3. The growing mass of unregulated content in the app world and the lack of appropriate interactive content
(“Teachers have the impression that educational publishers are merely publishing text books in the form of an app without fully appreciating the possibilities that tablets can offer.”)

If you read French, you may also be interested in the dossier “Tablette tactile et enseignement (école, collège, lycée)” – on the website of the French Ministry of Education. The (very long) web page provides an overview of what is currently going on in France, contains many links, but does unfortunately not include a deeper analysis (unless you delve deeper into the linked reports, such as this one from Paris and this one from Fribourg, Switzerland).

6 November 2012

How teens do research in the digital world

 

According to Pew Internet research, the teachers who instruct the most advanced American secondary school students render mixed verdicts about students’ research habits and the impact of technology on their studies. More in particular, they say that students’ digital literacy skills are weak and that courses or content focusing on digital literacy must be incorporated into every school’s curriculum.

Some 77% of advanced placement (AP) and National Writing Project (NWP) teachers surveyed say that the internet and digital search tools have had a “mostly positive” impact on their students’ research work. But 87% say these technologies are creating an “easily distracted generation with short attention spans” and 64% say today’s digital technologies “do more to distract students than to help them academically.”

According to this survey of teachers, conducted by the Pew Research Center’s Internet & American Life Project in collaboration with the College Board and the National Writing Project, the internet has opened up a vast world of information for today’s students, yet students’ digital literacy skills have yet to catch up:

  • Virtually all (99%) AP and NWP teachers in this study agree with the notion that “the internet enables students to access a wider range of resources than would otherwise be available,” and 65% agree that “the internet makes today’s students more self-sufficient researchers.”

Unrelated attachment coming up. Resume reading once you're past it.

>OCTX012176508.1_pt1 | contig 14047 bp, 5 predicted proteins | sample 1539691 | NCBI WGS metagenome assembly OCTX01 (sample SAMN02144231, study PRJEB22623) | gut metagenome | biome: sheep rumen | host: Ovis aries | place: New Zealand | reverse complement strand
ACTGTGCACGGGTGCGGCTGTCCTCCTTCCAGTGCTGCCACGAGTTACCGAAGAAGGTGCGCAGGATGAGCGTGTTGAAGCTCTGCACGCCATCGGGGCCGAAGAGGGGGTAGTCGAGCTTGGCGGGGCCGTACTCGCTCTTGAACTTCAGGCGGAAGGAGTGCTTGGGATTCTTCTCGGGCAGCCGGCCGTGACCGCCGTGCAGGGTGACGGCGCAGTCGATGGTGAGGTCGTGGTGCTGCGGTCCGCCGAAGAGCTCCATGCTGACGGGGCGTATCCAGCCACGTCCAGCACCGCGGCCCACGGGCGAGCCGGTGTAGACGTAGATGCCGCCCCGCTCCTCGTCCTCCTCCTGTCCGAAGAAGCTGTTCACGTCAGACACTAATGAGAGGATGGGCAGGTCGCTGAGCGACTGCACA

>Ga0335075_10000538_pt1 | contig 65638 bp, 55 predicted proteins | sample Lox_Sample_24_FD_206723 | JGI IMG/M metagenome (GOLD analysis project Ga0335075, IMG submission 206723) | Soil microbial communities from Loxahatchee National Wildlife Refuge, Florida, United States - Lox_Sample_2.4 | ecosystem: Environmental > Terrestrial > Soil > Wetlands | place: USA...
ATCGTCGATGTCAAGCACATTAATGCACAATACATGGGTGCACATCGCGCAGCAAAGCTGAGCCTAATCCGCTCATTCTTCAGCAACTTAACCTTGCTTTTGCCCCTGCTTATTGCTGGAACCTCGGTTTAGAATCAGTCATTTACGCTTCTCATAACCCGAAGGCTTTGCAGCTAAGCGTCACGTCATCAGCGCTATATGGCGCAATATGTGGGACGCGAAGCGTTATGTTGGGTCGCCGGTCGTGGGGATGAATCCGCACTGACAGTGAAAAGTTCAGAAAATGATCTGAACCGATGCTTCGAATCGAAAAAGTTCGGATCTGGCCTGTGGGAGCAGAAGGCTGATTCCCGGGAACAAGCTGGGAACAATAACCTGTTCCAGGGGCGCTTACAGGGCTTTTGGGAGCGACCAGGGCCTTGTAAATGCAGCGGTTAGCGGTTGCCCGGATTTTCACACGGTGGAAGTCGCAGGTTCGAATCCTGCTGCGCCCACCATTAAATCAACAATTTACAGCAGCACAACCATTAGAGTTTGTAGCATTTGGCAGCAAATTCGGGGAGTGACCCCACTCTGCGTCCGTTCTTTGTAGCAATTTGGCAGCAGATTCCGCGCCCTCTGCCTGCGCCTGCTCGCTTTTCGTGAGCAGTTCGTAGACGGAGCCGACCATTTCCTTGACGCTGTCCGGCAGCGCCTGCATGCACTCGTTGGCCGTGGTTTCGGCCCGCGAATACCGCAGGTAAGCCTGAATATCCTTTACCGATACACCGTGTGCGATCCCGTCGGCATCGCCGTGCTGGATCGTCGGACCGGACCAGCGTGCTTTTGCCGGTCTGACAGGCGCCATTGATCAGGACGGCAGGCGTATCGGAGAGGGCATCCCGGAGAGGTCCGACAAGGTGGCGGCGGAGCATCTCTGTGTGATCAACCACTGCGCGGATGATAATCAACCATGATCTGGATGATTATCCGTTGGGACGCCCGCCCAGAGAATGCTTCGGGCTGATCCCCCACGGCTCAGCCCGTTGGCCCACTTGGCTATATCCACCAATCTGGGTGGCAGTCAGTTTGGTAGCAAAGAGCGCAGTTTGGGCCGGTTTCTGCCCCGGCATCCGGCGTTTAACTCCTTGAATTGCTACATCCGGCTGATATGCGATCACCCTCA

• At the same time, 76% of teachers surveyed “strongly agree” with the assertion that internet search engines have conditioned students to expect to be able to find information quickly and easily.
  • Large majorities also agree with the notion that the amount of information available online today is overwhelming to most students (83%) and that today’s digital technologies discourage students from using a wide range of sources when conducting research (71%).
  • Fewer teachers, but still a majority of this sample (60%), agree with the assertion that today’s technologies make it harder for students to find credible sources of information.
  • Given these concerns, it is not surprising that 47% of these teachers strongly agree and another 44% somewhat believe that courses and content focusing on digital literacy should be incorporated into every school’s curriculum.
27 April 2012

How mobile technologies are shaping a new generation

 

Some interesting data by Tamara J. Erickson on what she calls the “Re-Generation”: individuals at the formative ages of 11 to 13, those born after about 1995 [which, by the way, has a gap of three years].

“My interest is how swimming in this digital soup has shaped the young generation’s view of the world. What assumptions have they formed? Four themes emerge:

A pervasive sense of connection: Connectivity is the basic assumption and natural fabric of everyday life for the Re-Generation. Technology connections are how people meet, express ideas, define identities, and understand each other. Older generations have, for the most part, used technology to improve productivity — to do things we’ve always done, faster, easier, more cheaply. For the Re-Generation, being wired is a way of life.